Know your patient rights and have your insurance in order . After my hospitalization the insurance battle was a difficult one. Know what treatments you would need for any given circumstance you MIGHT find yourself in. Know that this is not an "if" type thing with what we do but a "when". Know what treatments would be needed for: All types of external burns, fuel burns/rashes, fuel poisoning, chem pneumonia, smoke inhalation and internal fire burns. Carry a sheet of these with you in your first aid kit.
Respect . I can not stress this one enough. Without respect, all of the other safety precautions we take are pointless. Respect yourself, your audience and the fire. Do not get too comfortable with the fire. Never believe it won't happen to you.
These are merely suggestions, my friends, guidelines you might want to consider before your next show, and each subsequent show
Over the past several months I have heard "Poor Pele" many times. Please do not pity me, for in so many ways I am blessed. I am alive and now realize fully what a gift life is. In retrospect I am glad this accident happened to me instead of any of you lovely people. I am enriched by the experience. I am stronger. I am wiser. I have renewed focus and passion for my craft. I am not angry or upset, and no longer am I confused about the why and wherefore of the accident.
Thank you for taking this emotional, albeit short, journey with me. For me expressing the terms and emotions of my accident to others as passionate about this art as I am has been cathartic. In reliving this with you I hope that each time you light up or take the stage something I have written will go with you, will resonate inside you, causing you to take that extra breath for a moment. Hopefully, someday, I will be in your audience applauding and cheering with the crowd. And possibly, in an ideal future, we will take that moment, that breath together, not only as performers but also as a supportive, artistic community. Until then my friends I wish you all health, safety and full deep breaths.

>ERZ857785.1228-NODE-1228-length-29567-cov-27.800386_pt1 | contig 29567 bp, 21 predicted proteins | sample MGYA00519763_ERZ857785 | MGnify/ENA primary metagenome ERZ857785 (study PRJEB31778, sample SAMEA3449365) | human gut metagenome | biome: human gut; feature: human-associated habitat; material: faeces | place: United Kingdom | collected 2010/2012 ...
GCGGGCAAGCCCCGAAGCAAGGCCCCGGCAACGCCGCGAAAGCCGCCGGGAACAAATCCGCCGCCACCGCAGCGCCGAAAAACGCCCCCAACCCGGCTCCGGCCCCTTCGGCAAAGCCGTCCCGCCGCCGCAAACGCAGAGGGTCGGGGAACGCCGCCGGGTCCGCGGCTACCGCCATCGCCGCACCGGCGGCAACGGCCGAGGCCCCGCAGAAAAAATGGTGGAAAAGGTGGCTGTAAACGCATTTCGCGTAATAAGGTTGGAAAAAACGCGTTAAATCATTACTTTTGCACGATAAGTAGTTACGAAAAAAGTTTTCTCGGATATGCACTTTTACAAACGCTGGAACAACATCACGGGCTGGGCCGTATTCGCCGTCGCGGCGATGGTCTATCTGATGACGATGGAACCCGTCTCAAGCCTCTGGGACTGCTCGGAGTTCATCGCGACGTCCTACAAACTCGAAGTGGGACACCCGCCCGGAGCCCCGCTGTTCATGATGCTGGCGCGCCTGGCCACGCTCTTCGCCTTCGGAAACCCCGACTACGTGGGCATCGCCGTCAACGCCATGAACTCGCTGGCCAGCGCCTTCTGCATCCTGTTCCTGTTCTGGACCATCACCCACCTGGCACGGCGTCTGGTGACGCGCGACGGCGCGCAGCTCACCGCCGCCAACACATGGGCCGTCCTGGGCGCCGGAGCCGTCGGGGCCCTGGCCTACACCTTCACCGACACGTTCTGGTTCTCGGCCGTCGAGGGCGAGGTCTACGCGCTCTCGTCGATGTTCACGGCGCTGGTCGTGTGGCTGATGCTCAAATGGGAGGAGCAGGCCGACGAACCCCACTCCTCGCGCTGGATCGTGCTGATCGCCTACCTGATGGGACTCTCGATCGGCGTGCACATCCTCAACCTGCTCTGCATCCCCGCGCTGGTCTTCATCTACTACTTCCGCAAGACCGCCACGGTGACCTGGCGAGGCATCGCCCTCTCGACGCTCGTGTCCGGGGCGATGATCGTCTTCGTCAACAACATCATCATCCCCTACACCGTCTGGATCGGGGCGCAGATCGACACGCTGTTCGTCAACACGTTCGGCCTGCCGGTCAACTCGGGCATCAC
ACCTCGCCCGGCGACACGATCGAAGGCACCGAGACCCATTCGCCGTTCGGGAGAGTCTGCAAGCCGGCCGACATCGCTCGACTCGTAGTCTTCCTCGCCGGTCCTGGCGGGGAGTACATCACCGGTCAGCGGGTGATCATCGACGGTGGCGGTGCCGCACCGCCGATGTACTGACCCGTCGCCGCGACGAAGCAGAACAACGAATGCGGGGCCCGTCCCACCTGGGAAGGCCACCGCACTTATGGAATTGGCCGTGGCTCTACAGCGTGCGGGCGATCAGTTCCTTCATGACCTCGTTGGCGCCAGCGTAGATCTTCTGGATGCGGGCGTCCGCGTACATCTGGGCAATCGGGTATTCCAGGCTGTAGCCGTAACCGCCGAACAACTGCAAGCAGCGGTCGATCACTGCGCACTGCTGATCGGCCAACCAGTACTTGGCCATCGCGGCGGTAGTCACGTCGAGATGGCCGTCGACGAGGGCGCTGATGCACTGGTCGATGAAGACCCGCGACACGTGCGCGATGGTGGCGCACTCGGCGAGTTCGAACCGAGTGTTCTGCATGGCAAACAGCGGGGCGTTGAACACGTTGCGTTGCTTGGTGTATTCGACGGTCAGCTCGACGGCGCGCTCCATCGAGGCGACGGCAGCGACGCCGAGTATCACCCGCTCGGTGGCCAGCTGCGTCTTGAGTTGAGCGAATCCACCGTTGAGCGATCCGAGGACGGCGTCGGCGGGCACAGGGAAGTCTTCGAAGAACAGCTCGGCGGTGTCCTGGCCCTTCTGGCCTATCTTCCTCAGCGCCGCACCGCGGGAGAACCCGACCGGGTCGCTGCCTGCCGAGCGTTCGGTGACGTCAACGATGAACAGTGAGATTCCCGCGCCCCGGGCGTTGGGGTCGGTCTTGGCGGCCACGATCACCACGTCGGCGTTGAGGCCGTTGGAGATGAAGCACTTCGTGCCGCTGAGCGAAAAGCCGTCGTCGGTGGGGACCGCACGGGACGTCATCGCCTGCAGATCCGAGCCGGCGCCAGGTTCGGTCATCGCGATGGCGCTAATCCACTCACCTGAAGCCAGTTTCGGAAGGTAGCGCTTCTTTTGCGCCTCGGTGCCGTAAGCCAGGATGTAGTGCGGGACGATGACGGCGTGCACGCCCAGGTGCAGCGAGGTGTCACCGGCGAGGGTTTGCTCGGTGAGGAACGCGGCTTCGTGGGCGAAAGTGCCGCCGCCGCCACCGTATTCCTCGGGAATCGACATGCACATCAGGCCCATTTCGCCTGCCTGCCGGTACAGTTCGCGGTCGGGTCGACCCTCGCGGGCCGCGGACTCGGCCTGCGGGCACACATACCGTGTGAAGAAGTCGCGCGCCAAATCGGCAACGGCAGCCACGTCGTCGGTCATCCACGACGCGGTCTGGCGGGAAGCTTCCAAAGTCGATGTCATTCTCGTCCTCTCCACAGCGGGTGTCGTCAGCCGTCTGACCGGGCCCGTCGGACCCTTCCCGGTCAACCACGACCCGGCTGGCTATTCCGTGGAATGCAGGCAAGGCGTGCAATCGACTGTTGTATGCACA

Wow, That's... yeah... I feel for you I just took a fireball to the face last week luckily I didn't have any fluid or fire go into my lungs but still got burns all over my face and chest. So... Yeah I hear you on that whole gut instinct thing. Glad to see you are still at it and wish you the best of luck
------------------------------ The Real Sean - Why is it only dragons have fire breath... Oh, I see.
Wow... I almost wanted to say "Poor Pele" when I read this, then I stopped... I am absolutely impressed by you! Even after all that, you still do fire arts? I think in that situation I would have lost my ability to be that brave. I don't pity you, I respect you, and wish that I could be that good. ------------------------------ Ignis est decorus. Ignis est validus. Ignis est silentium.
Okay, so it's been years since you posted this, but I don't think that matters - I've been playing for years, and recently decided to get back into it correctly and went to do some research to remind me - and you just about shocked the desire right out of me. No, I'm not gonna quit, but I'm going to think about you in that bed every time I light a torch. . . and the times I just put it right back out. Thank you. I'm sorry you had to go through that hell, but I intend to take your lesson to heart.